Since many companies in Israel develop technologies that stem from local conditions, needs, and expertise, it was clear that the potential of the companies that can contribute to dealing with desert challenges is greater than the number of present DeserTech startups. We mapped and identified a significant number of startups that, together with DeserTech startups, compose an ecosystem of 303 startups with the potential to tackle desertification challenges (over the course of this chapter, this potential ecosystem will be referred to as ‘potential DeserTech startups’). More than half of them are related to the agriculture vertical, while energy and water each have 20% of startups, and infrastructure has 5%.

Most DeserTech startups are involved in agriculture.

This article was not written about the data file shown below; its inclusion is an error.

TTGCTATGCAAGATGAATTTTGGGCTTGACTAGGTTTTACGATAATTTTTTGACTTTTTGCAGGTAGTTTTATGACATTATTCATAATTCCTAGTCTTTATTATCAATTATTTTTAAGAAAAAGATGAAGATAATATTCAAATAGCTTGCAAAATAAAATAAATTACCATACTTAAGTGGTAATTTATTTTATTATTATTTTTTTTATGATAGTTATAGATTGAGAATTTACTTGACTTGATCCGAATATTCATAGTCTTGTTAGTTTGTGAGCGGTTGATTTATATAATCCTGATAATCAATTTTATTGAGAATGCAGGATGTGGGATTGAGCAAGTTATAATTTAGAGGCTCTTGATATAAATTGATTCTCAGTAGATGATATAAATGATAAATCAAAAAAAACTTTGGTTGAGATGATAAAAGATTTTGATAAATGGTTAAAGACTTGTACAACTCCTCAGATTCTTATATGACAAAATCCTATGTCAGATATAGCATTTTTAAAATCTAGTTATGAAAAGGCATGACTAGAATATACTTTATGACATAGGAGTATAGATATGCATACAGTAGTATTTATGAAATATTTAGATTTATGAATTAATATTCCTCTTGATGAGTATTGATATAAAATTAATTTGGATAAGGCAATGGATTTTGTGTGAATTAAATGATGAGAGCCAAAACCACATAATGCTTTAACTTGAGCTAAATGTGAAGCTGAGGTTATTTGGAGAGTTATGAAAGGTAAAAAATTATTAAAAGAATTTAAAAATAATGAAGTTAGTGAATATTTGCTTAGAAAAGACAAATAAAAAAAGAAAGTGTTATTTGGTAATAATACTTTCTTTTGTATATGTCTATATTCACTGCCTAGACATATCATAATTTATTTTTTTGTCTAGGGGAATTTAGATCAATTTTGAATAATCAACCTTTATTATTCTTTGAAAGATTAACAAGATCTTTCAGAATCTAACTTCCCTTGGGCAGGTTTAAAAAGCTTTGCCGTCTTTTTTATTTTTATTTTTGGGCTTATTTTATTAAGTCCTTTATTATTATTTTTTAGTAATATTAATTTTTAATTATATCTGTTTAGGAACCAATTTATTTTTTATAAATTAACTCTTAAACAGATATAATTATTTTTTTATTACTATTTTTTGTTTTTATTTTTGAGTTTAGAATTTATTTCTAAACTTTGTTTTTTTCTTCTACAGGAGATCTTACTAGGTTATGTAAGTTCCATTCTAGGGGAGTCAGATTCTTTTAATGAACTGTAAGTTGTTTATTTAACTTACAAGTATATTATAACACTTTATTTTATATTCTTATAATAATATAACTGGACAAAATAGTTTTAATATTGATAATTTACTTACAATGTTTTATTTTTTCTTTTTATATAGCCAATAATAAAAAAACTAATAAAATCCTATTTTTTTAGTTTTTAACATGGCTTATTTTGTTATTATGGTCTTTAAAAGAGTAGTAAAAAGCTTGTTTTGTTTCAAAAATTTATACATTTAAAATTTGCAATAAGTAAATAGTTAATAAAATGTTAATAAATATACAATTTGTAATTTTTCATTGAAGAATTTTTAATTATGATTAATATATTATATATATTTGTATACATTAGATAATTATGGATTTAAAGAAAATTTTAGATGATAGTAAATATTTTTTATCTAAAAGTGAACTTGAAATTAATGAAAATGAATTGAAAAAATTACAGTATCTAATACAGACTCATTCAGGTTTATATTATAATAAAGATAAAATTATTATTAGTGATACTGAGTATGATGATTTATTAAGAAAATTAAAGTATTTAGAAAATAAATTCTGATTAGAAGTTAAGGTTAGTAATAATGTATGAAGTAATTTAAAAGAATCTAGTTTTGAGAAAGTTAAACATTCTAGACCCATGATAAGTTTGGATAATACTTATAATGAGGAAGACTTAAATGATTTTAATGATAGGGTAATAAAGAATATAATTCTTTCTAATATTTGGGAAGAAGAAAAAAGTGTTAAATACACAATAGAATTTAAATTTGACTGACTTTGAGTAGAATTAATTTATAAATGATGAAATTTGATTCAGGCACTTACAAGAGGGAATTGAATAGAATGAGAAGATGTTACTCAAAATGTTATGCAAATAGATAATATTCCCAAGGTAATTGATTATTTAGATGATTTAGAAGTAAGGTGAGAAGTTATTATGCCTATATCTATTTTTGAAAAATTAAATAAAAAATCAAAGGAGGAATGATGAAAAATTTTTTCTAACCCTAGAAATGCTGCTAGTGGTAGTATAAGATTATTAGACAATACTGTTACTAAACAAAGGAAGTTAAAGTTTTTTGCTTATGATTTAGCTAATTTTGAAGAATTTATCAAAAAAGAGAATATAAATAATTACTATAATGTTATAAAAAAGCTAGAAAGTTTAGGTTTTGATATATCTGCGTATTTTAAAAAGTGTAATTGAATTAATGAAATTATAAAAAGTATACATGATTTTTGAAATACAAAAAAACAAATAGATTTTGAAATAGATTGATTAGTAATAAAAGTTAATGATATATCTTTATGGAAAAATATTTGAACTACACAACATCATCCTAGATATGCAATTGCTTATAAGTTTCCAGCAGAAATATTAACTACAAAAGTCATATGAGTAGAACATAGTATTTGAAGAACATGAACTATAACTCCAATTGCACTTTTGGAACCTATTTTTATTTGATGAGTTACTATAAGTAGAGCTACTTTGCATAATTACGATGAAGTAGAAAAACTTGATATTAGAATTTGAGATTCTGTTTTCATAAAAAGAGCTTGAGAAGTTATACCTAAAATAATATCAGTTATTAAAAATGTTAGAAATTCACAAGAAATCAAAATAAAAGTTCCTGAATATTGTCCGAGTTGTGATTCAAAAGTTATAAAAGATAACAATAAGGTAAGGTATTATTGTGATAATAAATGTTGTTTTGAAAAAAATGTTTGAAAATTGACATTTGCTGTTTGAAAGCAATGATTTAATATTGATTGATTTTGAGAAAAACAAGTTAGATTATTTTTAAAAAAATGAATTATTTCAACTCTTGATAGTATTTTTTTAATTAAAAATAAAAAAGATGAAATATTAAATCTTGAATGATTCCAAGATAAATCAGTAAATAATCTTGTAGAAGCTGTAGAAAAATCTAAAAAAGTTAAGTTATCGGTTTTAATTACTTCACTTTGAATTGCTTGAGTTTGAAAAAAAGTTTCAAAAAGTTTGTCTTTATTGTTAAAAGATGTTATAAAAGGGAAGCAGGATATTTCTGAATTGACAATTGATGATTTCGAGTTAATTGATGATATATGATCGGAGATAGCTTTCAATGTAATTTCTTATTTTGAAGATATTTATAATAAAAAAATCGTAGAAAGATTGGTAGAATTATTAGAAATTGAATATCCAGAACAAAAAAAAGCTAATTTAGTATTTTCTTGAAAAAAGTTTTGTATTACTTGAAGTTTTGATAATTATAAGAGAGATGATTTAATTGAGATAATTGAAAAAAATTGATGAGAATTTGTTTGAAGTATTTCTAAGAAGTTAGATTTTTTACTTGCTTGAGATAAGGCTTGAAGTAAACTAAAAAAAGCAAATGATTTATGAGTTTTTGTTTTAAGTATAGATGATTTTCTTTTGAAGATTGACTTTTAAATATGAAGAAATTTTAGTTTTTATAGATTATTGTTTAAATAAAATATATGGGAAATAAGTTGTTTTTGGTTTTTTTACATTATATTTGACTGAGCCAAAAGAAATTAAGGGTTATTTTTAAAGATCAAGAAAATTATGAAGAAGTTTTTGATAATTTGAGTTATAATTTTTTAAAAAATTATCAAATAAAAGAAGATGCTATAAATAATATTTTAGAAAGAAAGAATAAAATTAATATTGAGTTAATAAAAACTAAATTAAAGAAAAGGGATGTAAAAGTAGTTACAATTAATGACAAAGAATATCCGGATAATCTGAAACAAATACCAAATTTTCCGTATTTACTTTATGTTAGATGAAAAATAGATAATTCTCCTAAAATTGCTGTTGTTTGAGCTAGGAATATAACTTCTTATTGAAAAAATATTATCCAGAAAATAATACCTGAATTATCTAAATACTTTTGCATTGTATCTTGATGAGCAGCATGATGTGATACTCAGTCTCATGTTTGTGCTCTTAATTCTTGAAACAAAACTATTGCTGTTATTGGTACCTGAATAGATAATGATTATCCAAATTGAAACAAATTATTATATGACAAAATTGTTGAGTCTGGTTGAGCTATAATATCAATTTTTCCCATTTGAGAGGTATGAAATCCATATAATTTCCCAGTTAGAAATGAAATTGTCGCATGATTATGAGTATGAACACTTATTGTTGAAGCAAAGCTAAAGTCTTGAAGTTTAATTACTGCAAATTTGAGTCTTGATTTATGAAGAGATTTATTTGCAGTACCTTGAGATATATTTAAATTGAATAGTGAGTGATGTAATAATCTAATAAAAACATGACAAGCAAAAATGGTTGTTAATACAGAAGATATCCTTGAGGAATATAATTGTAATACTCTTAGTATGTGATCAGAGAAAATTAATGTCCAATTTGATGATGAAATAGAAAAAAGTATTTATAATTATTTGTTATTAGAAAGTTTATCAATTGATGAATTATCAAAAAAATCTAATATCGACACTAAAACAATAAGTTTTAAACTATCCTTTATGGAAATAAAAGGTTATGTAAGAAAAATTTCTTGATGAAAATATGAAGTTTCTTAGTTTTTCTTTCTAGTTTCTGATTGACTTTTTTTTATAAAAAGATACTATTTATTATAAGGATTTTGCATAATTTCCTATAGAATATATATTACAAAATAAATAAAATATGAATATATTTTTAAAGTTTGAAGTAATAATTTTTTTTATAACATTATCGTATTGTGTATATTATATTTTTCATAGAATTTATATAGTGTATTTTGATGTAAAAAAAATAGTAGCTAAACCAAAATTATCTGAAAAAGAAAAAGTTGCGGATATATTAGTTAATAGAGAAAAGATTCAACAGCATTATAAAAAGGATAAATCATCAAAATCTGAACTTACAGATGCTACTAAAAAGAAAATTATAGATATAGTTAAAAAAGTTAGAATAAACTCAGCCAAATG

Figure 4.1: Breakdown of Startups by Vertical

This potential DeserTech startup ecosystem is comprised of relatively young startups – 50% of them being established in just the last 6 years – and it is growing each year, as the number of new companies founded annually increased between 2014 and 2018, remained relatively constant in 2019 and 2020. A positive trend, as opposed to a continuous decline in the number of new startups in the entire Israeli high-tech industry since 2016.

After a steady increase in the number of new startups established each year, this number remains constant in the last couple of years, despite the decline of new startups in the entire Israeli high-tech industry.

Figure 4.2: Number of DeserTech companies founded by year and vertical VS. Number of new startups in the entire Israeli high-tech ecosystem